May 2015

In the spring of my junior year of high school, I had gotten interested in 3-dimensional graphics and how your computer rendered them to your screen. I decided that I would make a project that used 3D graphics techniques in order to render a 3D planet in real time. This project, written in Java using LibGDX to provide me access to OpenGL functions, started off with me simply drawing a 3D cube to the screen and then being able to rotate the camera around it. After I completed this relatively easy task, I set on to replace the cube with a planet.

A screenshot of the rendering produced by the planet renderer program. As you can see the mountains in the background are much more jagged than the terrain closer to the view. The colors are set from the height of the terrain.

First I cut up each face of the cube into smaller subfaces. Each of the six faces on my cube was cut into five hundred and twelve columns and each of those columns into another five hundred and twelve rows. This left me with nearly one and a half million squares collectively making up a cube. I then took all of the vertices from these squares and I moved them inwards so that they were all an equal distance away from the center of the cube. I had made a sphere. However, the points on this sphere were more uniformly distributed than those on a sphere where an equal amount of points were placed at every latitude. I then gave each point a unique random offset generated by an open source version of the simplex noise function. This gave my sphere bumps and edges. I then colored points offset towards the center blue and those offset away green. I had made a planet (of sorts), but it did not meet my expectations. It would take my program approximately a minute to generate all of the points and send them to my GPU in order to render a much lower quality version of the planet than I had hoped to make while running slower than real-time.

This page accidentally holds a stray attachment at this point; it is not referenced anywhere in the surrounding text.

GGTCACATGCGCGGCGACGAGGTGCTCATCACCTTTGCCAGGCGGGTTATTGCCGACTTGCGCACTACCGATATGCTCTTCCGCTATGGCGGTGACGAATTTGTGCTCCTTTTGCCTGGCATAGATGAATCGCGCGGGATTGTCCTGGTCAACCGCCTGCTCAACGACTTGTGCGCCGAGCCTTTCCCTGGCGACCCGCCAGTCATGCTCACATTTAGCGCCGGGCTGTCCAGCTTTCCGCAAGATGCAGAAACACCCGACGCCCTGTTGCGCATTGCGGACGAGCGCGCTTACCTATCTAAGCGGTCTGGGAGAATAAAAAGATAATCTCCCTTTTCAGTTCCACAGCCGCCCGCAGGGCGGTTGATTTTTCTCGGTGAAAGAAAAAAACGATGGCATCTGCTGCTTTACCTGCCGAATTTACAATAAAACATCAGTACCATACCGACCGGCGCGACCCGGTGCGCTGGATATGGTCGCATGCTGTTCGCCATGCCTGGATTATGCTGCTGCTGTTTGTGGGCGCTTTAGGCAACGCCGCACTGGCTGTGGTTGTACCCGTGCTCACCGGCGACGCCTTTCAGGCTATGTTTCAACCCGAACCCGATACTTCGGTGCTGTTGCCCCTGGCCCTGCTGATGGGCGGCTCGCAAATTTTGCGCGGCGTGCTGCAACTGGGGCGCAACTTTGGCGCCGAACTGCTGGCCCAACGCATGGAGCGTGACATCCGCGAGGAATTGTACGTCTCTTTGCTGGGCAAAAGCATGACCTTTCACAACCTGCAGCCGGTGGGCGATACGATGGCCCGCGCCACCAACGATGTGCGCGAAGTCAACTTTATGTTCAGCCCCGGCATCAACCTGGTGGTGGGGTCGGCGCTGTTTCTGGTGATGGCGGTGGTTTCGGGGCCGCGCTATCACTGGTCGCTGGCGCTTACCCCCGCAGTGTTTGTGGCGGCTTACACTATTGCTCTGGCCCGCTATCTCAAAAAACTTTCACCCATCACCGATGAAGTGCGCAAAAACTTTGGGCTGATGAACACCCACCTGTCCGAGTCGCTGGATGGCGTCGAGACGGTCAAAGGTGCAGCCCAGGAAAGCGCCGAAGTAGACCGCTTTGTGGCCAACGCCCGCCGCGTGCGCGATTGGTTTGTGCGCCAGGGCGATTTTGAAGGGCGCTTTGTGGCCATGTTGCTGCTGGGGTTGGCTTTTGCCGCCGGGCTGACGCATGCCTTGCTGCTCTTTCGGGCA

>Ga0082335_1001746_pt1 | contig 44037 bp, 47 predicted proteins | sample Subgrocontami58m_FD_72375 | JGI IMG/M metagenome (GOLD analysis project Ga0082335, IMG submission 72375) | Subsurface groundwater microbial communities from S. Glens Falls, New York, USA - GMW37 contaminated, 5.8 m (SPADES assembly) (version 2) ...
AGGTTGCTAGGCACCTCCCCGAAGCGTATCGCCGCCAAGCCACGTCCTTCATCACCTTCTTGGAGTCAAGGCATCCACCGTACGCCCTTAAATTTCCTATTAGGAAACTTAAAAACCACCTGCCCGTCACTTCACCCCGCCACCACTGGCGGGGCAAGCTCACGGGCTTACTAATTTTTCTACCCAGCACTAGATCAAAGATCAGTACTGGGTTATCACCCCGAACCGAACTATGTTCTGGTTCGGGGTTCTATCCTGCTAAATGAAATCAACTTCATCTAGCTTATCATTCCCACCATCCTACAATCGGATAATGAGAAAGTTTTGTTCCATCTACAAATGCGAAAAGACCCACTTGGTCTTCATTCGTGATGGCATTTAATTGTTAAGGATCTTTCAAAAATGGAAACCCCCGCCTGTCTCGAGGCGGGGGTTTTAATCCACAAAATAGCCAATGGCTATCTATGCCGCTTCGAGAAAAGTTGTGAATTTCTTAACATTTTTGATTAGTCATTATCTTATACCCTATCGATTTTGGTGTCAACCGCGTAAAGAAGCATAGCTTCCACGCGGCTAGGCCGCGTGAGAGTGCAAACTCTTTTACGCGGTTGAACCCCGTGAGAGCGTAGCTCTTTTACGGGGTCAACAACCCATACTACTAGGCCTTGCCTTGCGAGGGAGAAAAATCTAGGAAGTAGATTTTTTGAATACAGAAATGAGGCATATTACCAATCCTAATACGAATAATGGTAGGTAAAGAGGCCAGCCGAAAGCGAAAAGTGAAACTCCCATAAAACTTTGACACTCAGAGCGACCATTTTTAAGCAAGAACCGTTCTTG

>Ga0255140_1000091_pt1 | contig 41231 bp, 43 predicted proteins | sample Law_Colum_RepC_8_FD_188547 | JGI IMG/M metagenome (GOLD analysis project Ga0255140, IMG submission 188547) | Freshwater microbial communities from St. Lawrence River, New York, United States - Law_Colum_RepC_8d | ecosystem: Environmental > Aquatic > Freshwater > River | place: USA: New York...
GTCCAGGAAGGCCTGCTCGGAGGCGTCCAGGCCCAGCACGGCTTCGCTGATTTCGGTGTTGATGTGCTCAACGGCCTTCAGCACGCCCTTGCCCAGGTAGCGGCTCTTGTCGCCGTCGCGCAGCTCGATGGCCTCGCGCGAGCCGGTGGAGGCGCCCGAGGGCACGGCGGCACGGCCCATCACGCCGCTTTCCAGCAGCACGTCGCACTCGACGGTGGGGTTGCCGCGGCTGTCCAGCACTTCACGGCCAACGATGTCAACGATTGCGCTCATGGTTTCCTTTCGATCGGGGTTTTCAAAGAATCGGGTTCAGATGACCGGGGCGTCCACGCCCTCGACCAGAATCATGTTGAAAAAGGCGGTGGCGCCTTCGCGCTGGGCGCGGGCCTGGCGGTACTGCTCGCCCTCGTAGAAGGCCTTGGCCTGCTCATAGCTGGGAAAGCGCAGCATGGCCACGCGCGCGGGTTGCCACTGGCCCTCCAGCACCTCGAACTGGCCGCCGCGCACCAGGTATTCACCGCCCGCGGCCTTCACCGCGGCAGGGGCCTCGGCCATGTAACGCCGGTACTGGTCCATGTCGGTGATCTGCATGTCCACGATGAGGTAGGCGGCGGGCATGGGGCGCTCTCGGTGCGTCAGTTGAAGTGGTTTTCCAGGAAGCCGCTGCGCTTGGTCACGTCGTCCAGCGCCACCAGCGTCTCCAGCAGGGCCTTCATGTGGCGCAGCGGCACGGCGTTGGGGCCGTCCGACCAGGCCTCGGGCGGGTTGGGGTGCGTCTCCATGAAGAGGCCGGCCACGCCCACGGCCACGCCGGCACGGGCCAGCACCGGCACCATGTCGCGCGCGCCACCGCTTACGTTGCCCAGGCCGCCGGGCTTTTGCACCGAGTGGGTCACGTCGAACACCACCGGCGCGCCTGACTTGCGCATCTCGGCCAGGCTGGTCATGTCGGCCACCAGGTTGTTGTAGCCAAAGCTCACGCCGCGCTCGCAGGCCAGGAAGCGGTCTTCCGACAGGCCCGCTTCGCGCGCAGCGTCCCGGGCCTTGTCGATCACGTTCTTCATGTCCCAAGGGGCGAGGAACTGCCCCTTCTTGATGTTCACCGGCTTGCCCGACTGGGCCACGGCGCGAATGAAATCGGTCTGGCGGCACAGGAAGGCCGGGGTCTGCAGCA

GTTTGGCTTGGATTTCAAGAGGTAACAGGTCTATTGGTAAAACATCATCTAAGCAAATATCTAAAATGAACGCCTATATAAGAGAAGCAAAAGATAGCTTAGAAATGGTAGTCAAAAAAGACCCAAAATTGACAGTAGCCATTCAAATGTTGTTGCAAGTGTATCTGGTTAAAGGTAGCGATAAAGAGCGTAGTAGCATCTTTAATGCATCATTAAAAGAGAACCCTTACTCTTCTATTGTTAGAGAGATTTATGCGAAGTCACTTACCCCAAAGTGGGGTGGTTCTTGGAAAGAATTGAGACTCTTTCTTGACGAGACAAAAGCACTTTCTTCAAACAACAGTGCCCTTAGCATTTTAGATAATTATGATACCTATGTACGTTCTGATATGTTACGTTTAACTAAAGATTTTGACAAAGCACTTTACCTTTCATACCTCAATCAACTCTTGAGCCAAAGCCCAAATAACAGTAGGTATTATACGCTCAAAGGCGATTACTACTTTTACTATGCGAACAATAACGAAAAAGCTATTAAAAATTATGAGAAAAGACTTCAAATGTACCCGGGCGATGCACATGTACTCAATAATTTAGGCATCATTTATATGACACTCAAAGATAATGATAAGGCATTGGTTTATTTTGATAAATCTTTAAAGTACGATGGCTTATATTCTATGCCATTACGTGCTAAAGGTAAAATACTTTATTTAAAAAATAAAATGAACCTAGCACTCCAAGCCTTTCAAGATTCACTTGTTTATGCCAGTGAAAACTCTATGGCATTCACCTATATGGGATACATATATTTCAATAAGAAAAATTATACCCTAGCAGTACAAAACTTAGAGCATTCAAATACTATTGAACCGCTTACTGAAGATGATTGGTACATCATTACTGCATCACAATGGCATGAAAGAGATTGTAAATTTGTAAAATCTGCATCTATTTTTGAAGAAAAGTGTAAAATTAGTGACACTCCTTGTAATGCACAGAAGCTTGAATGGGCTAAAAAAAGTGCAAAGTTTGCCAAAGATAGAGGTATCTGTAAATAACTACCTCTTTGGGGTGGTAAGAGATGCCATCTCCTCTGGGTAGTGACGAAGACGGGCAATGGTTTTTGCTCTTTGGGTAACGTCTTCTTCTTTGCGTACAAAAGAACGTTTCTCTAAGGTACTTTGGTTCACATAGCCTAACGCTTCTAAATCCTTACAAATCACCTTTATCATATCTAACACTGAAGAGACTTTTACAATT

A screenshot of the rendering produced by the planet renderer program with wireframe mode turned on. With this it is visible how the land in the background has less triangles than the land in the foreground. The transitions between different levels of detail are also visible.

I realized that I needed to change something big if I wanted different results. A couple academic research papers later, I realized what I needed to do. I needed to implement a level of detail algorithm. This algorithm would change the amount of points that it was using to render the planet as it was rendering the planet to simultaneously offer greatly improved performance and greatly improved quality. After figuring how these algorithms worked in general and failing to understand any specifics about any algorithm, I set on to devise my own. About a week later I had succeeded. I wrote a quad tree that would wrap correctly around the edges of my cube. Then I would take these nodes that the quad tree gave me and I would connect their edges up with triangles in order to generate the mesh that I used for rendering. Then I was able to split one of these nodes if I wanted a region of the planet to be in higher quality or recombine four child nodes back into a parent node if I wanted to increase the performance. After this was completed, I had achieved much better performance and quality than I originally had with the first version of my planet. I was able to zoom in all the way into the planet and I still would not be able to discern massive triangles in my planet. However, it still didn't work as well as I had hoped, but I learned a lot from it and the academic papers that I had read finally clicked after I had finished the project.